“The Growth Idea represents a significant contribution to the emerging field of postwar Japanese history and an important step forward in the historicization of Japan’s high-speed growth of the 1950s and 1960s. It is the first and fullest treatment of the ideology of postwar growthism, of Keynesian thought in Japan, and of the development of postwar statistical practice. Well written, original, and based on first-rate scholarship, The Growth Idea approaches its subject in a fresh way that will interest specialists in Japanese history as well as others interested in Japan from a comparative perspective.” —Mark Metzler, University of Texas
August 2009 / ISBN 978-0-8248-3282-7 / $40.00 (CLOTH)
University of Hawai‘i Press will celebrate its 62nd anniversary next month with a special offer for our online customers. Please check back next week for more details! (Hint: The savings will be BIG so start making a list and clearing your bookshelves!)
The Origins of Buddhist Monastic Codes in China: An Annotated Translation and Study of the Chanyuan qinggui, by Yifa, contains the first complete translation of China’s earliest and most influential monastic code. The twelfth-century text Chanyuan qinggui (Rules of Purity for the Chan Monastery) provides a wealth of detail on all aspects of life in public Buddhist monasteries during the Sung (960–1279).
“Absolutely essential for anyone who wishes to gain an accurate understanding of the actual day-to-day life of the Chan community. . . . [T]his book represents a real advance in our understanding of Chinese Chan and should be on the bookshelf of every scholar of Chinese Buddhism.” —Journal of Chinese Religions
August 2009 / ISBN 978-0-8248-3425-8 / $28.00 (PAPER)>
University of Hawai‘i law professor Jon Van Dyke, author of Who Owns the Crown Lands of Hawai‘i?, has been awarded the University of Hawai‘i Regents’ Medal for Excellence in Research. The medal for research recognizes “scholarly contributions that expand the boundaries of knowledge and enrich the lives of students and the community.”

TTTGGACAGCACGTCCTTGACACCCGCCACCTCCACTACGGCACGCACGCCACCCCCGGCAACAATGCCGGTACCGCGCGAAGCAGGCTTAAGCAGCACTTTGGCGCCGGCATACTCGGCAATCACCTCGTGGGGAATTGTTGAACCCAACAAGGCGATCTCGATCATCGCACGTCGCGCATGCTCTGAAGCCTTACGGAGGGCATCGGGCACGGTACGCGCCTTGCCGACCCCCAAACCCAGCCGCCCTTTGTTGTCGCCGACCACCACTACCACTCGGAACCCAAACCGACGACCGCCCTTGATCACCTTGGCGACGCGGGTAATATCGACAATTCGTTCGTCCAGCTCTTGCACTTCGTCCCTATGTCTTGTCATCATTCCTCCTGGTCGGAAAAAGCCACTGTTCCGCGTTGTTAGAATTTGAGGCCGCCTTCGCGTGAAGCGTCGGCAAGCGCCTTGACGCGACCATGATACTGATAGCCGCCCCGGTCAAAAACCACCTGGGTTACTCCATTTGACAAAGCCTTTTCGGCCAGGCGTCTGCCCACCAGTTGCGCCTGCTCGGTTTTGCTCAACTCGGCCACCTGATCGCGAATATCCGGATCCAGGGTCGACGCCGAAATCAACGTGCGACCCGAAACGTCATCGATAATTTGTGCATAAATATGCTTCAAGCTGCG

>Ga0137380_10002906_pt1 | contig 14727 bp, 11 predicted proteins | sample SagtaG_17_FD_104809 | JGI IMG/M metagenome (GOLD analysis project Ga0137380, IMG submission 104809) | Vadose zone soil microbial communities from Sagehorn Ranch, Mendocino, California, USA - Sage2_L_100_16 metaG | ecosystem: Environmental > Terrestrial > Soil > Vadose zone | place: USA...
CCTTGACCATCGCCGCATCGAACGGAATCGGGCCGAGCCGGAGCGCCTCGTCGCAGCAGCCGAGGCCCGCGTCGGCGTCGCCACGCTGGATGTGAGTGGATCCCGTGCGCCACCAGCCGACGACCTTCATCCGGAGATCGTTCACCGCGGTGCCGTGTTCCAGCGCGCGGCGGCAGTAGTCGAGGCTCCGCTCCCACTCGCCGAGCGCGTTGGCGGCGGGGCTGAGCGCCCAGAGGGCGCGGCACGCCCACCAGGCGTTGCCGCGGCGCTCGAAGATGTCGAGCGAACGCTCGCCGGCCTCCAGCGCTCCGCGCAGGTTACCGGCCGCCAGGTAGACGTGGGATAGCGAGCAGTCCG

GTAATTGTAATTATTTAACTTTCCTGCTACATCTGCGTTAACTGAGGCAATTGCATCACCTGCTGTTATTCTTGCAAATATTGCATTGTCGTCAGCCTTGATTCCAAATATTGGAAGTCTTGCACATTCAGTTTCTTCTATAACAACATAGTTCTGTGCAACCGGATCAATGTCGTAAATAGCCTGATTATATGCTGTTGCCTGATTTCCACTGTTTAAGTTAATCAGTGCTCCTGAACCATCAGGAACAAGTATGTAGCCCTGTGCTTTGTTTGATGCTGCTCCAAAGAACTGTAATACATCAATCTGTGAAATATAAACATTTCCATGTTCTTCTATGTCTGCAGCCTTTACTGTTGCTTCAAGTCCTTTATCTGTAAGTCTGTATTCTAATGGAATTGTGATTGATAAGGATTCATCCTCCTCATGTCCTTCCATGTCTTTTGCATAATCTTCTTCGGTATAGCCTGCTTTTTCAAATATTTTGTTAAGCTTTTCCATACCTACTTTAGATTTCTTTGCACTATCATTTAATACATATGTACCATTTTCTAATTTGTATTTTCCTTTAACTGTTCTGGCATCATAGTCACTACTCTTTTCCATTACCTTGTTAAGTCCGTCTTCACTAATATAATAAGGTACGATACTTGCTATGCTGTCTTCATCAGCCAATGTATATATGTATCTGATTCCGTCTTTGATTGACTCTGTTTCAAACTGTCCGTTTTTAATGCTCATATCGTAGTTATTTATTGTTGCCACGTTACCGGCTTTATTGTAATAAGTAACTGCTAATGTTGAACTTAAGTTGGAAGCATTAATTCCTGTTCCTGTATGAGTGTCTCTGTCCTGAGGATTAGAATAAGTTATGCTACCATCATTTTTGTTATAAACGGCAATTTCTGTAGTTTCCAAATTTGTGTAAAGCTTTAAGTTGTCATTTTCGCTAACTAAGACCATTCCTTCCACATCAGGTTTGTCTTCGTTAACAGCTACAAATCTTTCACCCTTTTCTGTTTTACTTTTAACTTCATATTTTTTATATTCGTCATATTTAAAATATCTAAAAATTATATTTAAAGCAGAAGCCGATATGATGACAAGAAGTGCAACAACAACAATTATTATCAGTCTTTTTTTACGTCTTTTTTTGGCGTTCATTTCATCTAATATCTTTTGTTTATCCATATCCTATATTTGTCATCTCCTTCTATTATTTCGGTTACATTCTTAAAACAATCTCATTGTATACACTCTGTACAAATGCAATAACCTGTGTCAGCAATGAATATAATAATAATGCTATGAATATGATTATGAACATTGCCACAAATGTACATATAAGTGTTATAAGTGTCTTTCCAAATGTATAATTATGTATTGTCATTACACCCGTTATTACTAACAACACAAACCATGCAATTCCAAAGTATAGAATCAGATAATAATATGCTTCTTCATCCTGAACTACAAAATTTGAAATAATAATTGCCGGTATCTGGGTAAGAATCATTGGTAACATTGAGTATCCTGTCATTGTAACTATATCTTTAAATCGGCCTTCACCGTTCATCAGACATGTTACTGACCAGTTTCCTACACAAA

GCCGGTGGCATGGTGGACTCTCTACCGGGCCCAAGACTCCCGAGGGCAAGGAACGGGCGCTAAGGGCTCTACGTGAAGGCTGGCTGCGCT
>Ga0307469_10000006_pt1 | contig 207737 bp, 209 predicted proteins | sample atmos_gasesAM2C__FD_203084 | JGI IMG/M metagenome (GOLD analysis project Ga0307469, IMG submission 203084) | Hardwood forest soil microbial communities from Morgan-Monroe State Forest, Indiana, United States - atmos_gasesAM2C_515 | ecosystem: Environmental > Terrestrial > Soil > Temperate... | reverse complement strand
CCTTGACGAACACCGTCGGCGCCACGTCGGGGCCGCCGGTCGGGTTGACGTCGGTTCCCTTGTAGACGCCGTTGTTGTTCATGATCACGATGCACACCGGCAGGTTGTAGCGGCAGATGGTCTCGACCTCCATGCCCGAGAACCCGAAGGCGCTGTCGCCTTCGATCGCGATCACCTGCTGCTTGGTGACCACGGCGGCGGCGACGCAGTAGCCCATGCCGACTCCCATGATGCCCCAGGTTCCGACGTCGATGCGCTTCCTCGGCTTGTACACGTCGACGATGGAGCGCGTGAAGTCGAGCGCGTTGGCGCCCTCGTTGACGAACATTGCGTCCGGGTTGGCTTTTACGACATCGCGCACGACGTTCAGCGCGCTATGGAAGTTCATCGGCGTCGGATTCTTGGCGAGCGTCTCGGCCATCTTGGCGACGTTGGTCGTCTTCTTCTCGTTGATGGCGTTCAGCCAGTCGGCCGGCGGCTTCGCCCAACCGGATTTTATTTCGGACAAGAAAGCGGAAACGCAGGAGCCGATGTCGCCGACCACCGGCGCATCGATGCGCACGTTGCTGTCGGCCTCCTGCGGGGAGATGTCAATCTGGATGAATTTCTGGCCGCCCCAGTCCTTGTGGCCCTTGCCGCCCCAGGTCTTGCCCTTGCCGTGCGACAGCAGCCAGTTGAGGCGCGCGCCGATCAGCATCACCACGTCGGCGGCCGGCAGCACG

Professor Van Dyke and the two other recipients of this year’s award will be recognized at the annual convocation ceremony on September 15, 10 a.m., at UH’s Kennedy Theatre.
Japan’s Medieval Population: Famine, Fertility, and Warfare in a Transformative Age, by William Wayne Farris, charts a course through never-before-surveyed historical territory: Japan’s medieval population, a topic so challenging that neither Japanese nor foreign scholars have investigated it in a comprehensive way. And yet, demography is an invaluable approach to the past because it provides a way—often the only way—to study the mass of people who did not belong to the political or religious elite. By synthesizing a vast cache of primary and secondary sources, Farris constructs an important analysis of Japan’s population from 1150 to 1600 and considers social and economic developments that were life and death issues for ordinary Japanese.
“In Japan’s Medieval Population, Farris, true to form, asks questions that are relevant and essential for a broader understanding of Japanese society but also extremely challenging to answer. . . . There can be little doubt that [this] study fills an important void in English-language scholarship on pre-Tokugawa Japan. . . . Farris deserves accolades for taking on what is possibly the most challenging task for historians: asking the broader synthesizing questions for which the sources do not provide any readily available answers.” —Journal of Japanese Studies
August 2009 / ISBN 978-0-8248-3424-1 / $25.00 (PAPER)